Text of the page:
In a series of other cases, Christian churches were targeted through bombings and burnings. In such cases local administrations often submit to pressure by majority groups and the “fear of Christianisation”, and then ban these minority communities from worshipping on their land within villages and towns. The administrative reason given for this is often an alleged lack of building permits. The refusal by the targeted communities to leave town is then responded to with communal violence. Despite early warnings in several such attacks, the police have failed to prevent violence.
Several cases of such violent religious attacks occurred in 2011. For example, on April 15, 2011 a suicide bomber killed himself and injured 31 other people in the Adz-Zikra Mosque, in a police complex in Cirebon. On September 25, 2011, a bomb in the Bethel Ijil Sepenuh Church, in Central Java, injured 20 people. The suicide bomber died. On February 18, 2011, the Sleman church in Yogyakarta was sealed by the authorities.
In another case, the Yasmin congregation of the Indonesian Christian Church (Gereja Kristen Indonesia — GKI) has been prevented from conducting religious activities in their premises since April 10, 2010. Earlier, the Yasmin congregation was issued with a permit by the mayor of Bogor in 2006 to build a church in the Taman Yasmin area in Bogor, West Java. While construction was underway, the local City Planning and Landscape Department (Kepala Dinas Tata Kota dan Pertamanan Bogor) halted the construction with immediate effect. On December 9, 2010, the congregation won an appeal at the Supreme Court that allowed them to continue the church construction.
The Bogor authorities, however, have ignored the Supreme Court’s decision and continue to ban the church. The local city district police (Polresta Bogor) and the Civil Service Police Unit (Satpol PP) blocked the road to the church in order to stop the congregation from worshipping. On March 13, 2011, fully-armed mobile brigades (BRIMOB) of the local city district police forcibly dispersed the congregation. The congregation members were repeatedly intimidated and harassed by local opponents of the church. Due to pressure from hard-line groups, the mayor of Bogor subsequently revoked the building permit again.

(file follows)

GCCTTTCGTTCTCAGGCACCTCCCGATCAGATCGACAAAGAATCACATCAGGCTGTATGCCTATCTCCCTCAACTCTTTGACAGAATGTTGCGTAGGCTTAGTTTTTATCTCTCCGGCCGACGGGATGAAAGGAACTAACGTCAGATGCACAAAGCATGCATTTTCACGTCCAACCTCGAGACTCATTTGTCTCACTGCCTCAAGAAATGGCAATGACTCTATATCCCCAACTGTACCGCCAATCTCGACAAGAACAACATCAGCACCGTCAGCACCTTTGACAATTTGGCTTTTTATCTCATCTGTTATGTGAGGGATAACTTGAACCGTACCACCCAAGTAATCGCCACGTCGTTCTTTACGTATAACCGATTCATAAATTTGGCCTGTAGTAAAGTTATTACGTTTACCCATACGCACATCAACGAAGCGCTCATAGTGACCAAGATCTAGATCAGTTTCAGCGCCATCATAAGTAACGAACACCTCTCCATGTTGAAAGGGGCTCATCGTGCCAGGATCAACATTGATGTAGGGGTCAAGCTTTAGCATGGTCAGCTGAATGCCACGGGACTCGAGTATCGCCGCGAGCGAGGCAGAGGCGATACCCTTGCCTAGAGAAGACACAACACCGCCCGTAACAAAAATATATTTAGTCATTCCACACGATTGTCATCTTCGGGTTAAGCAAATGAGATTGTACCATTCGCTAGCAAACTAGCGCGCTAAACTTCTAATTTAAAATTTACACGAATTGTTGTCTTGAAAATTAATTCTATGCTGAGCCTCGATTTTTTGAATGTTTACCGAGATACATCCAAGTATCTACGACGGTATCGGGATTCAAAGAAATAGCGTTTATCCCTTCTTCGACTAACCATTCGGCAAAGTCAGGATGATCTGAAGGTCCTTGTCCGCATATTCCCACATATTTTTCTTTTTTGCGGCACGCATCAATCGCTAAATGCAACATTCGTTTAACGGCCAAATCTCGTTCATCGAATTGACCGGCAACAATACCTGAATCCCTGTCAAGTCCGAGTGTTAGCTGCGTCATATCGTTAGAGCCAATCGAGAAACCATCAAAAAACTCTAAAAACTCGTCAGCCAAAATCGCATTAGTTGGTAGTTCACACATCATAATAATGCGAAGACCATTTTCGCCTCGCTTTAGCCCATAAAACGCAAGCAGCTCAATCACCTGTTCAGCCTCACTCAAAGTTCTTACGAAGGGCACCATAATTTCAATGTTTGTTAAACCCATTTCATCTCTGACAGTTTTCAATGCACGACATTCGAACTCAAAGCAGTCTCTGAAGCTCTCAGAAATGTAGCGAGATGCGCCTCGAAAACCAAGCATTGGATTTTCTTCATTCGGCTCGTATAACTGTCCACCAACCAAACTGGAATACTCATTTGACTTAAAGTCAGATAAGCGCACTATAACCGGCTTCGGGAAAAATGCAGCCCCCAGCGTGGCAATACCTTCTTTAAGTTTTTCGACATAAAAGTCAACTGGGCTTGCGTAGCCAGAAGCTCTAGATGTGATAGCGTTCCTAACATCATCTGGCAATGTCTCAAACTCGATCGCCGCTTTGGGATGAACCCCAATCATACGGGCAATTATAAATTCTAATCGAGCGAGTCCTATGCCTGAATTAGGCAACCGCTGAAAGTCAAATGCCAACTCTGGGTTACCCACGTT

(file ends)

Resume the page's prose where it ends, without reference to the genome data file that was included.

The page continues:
On August 12, 2011 members of the FPI raided and destroyed property in restaurants and food stalls that opened for business during the fasting time. They were accompanied by local police, who did nothing to prevent these criminal activities.
Numerous similar cases in Java and other parts of the country indicate that the authorities are unwilling to protect religious minority groups and individuals from violent attacks by extremists. The failure to conduct investigations into such incidents has resulted in impunity for the perpetrators. This impunity is encouraged by the lack of independence and impartiality of the courts. Local authorities frequently violate laws and procedures due to pressure from local majority groups. As a result the freedom of religion is violated and constitutional values and protections lose relevance.
The government of Indonesia and local authorities should take all steps required to effective protect the freedom of religion, including by ensuring the adequate investigation of cases and punishment of perpetrators. The lack of punishment and prevention efforts against fundamentalist groups such as the Islamic Defenders Front (FPI) has caused enabled the deterioration of this situation. The formal attendance of the Governor of Jakarta and the Chief of the Indonesian National Police at FPI events is seen as providing support to such groups.
a. The government must end the encouragement of religious discrimination by the State, notably by repealing joint ministerial decree no. 3/2008.
b. The House of Representatives should review law no. 1/PNPS/1965 concerning the prevention of religious abuse and/or defamation to ensure the recognition and equal treatment of all religions under the law.
c. Criminal justice institutions should ensure that police officers who fail to protect rights are held accountable for their actions or lack thereof.
d. More efforts are required by the government to provide an effective justice system, uphold constitutional integrity and promote anti-corruption measures, in order to ensure a social order that upholds human rights and equality, thereby addressing the root causes of increased radicalisation and religious violence.
e. The Judicial Commission should investigate the judgement in the Cikeusik case concerning the mob attack and killing of members of the Ahmadiyah faith, as well as other controversial cases, to ensure that the verdicts are in line with domestic law, constitutional rights and Indonesia’s obligations under international law. Investigations must be launched systematically when allegations of religious discrimination in verdicts are made. Appropriate sanctions must be applied to any judges found to have acted contrary to the above.